In music class, she actually showed us how to use tone, harmony, rhythm, etc. Prior to that, music class consisted of learning church songs, well, except for once in Mrs. L's class, we learned "I Am a Rock, I Am an Island" by Simon and Garfunkle... My entire class enjoyed Ms. R's music lessons tremendously -- we would sing and harmonize so loud that teachers from the other classrooms would ask her to "tone it down." In English class, we did the required vocabulary tests and various book report assignments. In addition to those assignments, she introduced us to "creative writing." Because we had the nuns from Spain, we had no clue that writing could be creative, and that we were allowed to be free with our writing. What a concept! Our class had great fun with this creative writing thing. Several of us just lit fire with this type of writing because it was fun. Ms. R would have each of us read back what we had written, to the class. It amazed me that my class mates would ask to have the stories re-read because they were so interesting and fun. Words had became colorful and had texture, and meant something to us. Ms. R also introduced us to journaling, where there are no rules, and this, again, was new to most of us in my class. Art classes were the same. She came up with the most fun and unusual assignments and we just took off with it. This was the same year I actually tried out for the school newspaper and got in. I never really tried out for any sports or other activities at school before. While on the school newspaper "team" the most I did was a paragraph about "kite day" and drew a picture to go with it... The newspaper came out sporadically, so my article and picture was "published" in the last paper of the school year... The music class that we had in Ms. R's class helped in high school. I didn't know how to play any musical instruments, but I was given a flute to use and told to figure out how to play it. Really. (And no, I didn't attend band camp... LOL) Ms. R's lessons in tone and rhythm really helped, so I wasn't completely clueless. I figured out how to play the flute in no time.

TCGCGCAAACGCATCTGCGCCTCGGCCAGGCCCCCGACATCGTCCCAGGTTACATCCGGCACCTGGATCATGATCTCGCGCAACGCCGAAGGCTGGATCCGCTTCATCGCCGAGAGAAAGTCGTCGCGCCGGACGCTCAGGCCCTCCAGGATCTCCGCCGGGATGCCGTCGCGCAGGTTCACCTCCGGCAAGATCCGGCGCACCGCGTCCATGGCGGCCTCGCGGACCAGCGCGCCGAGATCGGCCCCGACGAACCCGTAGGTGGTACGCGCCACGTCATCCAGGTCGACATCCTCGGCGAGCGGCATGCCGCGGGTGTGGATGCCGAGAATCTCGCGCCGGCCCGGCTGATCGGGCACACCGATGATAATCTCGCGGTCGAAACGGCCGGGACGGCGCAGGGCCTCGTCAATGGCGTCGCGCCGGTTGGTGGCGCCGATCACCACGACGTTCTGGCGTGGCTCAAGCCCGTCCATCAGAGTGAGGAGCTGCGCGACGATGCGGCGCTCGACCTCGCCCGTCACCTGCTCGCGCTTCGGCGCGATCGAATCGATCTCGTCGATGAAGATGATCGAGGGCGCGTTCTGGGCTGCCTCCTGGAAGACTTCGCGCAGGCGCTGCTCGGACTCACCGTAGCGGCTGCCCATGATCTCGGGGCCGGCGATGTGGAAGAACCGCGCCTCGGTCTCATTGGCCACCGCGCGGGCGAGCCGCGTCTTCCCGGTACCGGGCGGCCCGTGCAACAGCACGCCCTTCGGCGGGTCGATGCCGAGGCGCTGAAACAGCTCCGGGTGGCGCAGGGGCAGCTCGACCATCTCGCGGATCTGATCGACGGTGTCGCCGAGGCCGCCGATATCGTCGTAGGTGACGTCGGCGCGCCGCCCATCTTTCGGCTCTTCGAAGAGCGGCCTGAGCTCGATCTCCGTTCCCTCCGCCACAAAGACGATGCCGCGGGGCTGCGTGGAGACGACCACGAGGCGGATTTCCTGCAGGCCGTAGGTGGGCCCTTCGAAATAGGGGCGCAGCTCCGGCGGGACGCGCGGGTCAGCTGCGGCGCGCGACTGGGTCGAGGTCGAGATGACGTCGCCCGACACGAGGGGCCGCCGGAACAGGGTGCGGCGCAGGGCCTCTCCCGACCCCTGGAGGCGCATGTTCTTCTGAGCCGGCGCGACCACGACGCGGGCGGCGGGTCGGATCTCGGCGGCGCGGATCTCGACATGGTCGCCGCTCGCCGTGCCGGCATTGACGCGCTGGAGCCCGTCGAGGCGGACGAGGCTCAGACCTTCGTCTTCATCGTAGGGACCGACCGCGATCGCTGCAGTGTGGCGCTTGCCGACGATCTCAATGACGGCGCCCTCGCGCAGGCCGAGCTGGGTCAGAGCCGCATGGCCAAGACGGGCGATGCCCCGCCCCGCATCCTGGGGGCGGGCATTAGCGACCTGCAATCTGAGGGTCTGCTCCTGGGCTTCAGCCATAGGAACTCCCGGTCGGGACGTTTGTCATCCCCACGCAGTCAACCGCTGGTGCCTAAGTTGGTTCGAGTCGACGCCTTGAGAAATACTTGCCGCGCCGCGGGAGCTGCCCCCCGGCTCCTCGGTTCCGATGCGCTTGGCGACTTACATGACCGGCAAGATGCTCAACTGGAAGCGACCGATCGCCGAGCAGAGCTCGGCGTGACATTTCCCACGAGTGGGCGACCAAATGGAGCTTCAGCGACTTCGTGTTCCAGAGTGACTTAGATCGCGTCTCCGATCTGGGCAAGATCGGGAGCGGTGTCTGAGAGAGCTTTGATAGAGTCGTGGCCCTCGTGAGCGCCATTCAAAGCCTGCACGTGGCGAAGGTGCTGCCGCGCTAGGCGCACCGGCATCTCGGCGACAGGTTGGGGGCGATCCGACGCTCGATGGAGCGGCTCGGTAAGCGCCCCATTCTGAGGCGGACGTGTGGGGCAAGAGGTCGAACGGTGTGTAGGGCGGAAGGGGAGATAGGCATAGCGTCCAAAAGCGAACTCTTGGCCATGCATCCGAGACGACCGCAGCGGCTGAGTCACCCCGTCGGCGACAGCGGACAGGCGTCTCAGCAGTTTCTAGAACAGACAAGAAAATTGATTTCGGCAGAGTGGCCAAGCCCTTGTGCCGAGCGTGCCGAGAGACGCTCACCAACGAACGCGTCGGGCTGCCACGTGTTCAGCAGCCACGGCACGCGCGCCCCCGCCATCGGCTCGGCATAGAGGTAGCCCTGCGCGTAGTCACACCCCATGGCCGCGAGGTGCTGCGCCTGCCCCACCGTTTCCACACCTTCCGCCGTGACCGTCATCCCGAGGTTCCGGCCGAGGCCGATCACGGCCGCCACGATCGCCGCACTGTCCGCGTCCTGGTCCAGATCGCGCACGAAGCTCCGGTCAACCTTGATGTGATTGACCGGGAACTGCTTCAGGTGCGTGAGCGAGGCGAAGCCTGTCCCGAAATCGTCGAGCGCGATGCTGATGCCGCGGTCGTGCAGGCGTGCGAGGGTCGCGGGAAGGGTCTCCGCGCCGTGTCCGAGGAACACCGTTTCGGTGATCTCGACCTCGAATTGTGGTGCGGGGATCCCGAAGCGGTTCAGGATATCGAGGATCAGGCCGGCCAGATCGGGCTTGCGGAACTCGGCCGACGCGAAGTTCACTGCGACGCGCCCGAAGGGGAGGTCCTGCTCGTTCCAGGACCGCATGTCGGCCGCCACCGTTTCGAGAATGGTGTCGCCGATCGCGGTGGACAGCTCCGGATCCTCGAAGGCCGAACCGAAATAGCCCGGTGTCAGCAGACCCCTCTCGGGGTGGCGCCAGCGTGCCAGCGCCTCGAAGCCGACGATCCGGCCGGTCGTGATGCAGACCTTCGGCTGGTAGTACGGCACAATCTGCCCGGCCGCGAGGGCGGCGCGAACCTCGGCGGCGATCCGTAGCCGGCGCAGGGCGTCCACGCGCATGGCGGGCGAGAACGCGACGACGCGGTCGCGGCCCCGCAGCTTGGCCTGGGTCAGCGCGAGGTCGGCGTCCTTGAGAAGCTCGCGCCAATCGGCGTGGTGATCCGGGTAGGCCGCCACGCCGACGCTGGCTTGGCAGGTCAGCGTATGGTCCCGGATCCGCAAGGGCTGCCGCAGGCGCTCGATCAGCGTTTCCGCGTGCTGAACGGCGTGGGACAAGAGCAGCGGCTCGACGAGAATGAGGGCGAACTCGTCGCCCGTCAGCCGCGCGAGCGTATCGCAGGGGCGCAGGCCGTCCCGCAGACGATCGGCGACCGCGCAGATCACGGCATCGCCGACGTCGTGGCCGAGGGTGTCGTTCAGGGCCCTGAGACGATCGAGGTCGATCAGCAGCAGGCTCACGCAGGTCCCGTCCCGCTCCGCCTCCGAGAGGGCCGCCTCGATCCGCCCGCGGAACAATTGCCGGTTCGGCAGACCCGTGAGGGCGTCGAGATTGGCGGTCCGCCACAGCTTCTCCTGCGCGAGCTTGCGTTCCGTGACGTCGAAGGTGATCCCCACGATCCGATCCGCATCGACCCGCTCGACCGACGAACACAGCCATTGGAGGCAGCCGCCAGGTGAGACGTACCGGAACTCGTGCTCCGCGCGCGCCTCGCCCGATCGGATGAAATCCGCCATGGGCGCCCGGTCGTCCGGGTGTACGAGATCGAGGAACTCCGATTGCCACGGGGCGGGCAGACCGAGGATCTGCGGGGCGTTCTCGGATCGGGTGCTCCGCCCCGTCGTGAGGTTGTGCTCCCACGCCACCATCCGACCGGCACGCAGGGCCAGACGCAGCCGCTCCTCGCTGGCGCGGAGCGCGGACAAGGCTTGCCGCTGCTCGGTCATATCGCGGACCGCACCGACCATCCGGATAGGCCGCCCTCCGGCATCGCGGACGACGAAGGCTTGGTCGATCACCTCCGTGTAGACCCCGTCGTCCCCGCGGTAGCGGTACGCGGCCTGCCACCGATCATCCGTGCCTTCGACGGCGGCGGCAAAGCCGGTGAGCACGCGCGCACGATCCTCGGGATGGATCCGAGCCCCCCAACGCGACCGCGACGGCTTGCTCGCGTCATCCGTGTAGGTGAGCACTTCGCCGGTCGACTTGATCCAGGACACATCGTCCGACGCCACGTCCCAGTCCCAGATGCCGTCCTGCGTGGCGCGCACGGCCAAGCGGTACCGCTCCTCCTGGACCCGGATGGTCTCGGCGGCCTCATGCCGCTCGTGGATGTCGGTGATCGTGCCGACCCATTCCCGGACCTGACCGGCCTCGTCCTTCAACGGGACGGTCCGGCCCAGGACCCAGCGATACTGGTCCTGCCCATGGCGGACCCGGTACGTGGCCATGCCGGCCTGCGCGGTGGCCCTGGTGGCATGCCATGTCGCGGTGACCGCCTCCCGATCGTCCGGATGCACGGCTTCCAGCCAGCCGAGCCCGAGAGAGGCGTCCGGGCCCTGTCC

Soon after we got into 9th grade in High School, we found out that the principal (the head nun) let Ms. R go. Perhaps they had different ideas about teaching? I do know that the principal didn't care for Ms. R on a personal level. I don't know what happened to Ms. R after that, but I sure would have liked to at least gone back to the school to visit her, and to thank her for making Catholic school a little bit more interesting. I had fun learning.